The property market has performed poorly since the financial crisis of 2008. Ronald Ennik of Ennik Estates shares his views on whether this has affected the way South Africans view property.
Traditionally, property has always been a cornerstone of anyone’s investment portfolio. But an investment demands a return. Since the financial crisis of 2008 residential property has performed very poorly, not quite keeping up with inflation for 10 years. At 4.8% growth (against inflation at 5%) the market has, in fact, flat-lined over the longest period in my 35-year career.
Granted, political sentiment has now improved by a quantum leap and it should improve even further after the election, but the economy has deteriorated into a recession. Property market sentiment followed economic sentiment. 10 Years is a long time, even in property. Memories of how vital an asset class it is in any portfolio have faded. The old days of riding the three-year cycles cleverly (with astute gearing) have long gone. Millennials, now economically active in their 30s, have never experienced the benefits of good property investment.
A pent-up tide
Johannesburg / Sandton is sitting on a pent-up tide of would-be home buying – particularly among millennials. And it is simply waiting to roll out. Granted, dinner table talk these days on residential property market has hardly been invigorating. People are not hearing or discussing profitable property stories. It will take a little while (perhaps a paradigm shift) for faith to be restored. Property is dinner party conversation. That is where sentiment is reinforced. This is why the turnaround is starting slowly. It will gather momentum – particularly after there is clarity on the property expropriation front. This will happen.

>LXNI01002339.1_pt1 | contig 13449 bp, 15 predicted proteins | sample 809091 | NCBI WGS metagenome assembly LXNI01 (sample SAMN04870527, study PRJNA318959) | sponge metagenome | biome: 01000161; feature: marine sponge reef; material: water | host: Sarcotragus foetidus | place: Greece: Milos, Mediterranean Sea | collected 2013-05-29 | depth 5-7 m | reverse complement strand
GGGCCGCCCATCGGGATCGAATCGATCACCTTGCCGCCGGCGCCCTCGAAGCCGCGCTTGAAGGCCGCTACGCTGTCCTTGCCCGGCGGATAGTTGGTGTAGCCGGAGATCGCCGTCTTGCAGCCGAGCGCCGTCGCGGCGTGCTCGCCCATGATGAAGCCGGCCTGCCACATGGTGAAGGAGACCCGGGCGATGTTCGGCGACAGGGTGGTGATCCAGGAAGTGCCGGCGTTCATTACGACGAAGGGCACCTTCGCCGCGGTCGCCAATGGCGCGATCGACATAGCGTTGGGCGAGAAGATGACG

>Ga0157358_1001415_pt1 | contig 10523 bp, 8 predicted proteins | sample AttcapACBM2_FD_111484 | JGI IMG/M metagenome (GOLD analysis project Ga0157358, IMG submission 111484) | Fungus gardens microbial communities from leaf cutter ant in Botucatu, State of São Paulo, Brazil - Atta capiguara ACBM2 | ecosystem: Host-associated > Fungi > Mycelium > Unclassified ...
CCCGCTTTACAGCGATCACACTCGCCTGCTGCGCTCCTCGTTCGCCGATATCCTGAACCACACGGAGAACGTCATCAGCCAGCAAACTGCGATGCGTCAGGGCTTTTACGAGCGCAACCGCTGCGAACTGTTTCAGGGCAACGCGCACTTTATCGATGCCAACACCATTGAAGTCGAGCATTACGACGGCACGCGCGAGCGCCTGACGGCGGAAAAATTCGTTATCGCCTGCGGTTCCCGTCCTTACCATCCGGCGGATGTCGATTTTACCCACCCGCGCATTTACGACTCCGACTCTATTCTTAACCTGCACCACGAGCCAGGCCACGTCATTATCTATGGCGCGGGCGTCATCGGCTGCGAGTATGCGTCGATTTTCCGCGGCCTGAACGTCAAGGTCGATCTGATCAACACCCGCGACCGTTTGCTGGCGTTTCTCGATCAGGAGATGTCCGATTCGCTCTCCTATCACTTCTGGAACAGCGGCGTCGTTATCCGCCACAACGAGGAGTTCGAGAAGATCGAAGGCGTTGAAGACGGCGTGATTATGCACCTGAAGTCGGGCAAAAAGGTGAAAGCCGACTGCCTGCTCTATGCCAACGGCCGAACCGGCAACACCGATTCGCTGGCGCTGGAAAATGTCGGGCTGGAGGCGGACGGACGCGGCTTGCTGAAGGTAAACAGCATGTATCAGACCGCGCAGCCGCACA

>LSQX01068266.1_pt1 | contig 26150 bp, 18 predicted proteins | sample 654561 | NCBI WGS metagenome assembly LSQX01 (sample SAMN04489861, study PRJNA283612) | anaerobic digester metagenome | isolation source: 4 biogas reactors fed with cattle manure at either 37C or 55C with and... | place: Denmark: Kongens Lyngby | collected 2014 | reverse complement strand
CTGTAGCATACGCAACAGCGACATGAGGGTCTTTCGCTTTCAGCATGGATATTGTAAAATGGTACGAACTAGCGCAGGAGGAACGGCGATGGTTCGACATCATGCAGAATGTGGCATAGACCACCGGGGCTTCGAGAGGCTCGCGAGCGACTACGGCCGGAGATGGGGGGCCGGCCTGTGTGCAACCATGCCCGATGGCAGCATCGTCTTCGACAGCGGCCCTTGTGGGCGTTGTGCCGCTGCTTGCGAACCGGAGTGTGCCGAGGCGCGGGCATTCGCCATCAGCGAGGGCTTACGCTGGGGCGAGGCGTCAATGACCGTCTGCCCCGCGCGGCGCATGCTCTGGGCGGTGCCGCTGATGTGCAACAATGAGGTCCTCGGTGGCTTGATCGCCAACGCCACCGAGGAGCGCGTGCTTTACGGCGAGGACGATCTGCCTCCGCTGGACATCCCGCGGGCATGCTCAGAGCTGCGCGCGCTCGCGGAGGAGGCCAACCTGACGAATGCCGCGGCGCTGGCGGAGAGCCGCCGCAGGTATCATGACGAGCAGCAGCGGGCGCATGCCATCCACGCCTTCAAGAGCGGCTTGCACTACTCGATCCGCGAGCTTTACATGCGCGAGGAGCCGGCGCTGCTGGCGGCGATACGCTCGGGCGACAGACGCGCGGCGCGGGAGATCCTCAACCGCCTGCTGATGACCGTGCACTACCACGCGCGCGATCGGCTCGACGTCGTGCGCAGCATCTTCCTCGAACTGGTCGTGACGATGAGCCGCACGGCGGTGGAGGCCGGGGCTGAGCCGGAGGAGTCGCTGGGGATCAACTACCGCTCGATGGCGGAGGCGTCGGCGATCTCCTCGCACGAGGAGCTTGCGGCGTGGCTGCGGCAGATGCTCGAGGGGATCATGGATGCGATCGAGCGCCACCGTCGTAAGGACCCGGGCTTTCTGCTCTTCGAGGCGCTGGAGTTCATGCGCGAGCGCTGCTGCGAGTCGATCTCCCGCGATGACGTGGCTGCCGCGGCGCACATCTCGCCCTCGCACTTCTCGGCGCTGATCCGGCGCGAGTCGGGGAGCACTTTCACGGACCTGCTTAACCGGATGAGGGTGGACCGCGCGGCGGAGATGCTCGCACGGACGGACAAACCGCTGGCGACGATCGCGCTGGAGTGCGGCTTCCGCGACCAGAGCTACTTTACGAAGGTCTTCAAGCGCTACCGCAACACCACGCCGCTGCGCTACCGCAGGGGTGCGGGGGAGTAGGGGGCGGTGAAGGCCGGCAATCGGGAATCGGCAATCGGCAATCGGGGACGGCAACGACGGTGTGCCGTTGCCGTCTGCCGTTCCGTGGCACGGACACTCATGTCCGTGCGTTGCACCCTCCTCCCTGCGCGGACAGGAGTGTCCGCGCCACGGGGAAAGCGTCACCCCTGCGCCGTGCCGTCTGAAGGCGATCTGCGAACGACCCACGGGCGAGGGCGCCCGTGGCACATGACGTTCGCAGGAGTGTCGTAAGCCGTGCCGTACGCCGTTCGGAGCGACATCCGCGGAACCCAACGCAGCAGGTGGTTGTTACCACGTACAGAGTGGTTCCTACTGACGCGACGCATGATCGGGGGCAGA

The average number of buyers responding to show days and portal advertising has improved since last year. This will slowly translate into transactions. Millennials who are poised to buy a home for the first time are seeking to be convinced that there is a likely return on the investment. Property is a medium to long term investment and with that in mind the chances of investment made now being profitable later is extremely good. Property is very undervalued everywhere at the moment. Perhaps only Cape Town and the Western Cape are adjusting down off an unsustainable high.
The national climate of uncertainty that continues to prevail will start to ease and traction will improve in the next 6 months. Millennials today account for about 50 per cent of home purchases in Johannesburg / Sandton, and they will be a key driving force when the market does, inevitably, strengthen its turnaround. But we need to take into consideration it’s not an asset class they’ve considered for a long while, if ever.
Finally, a point to remember too, is that once it’s noticeable that the market is recovering, it has in fact recovered three to six months earlier.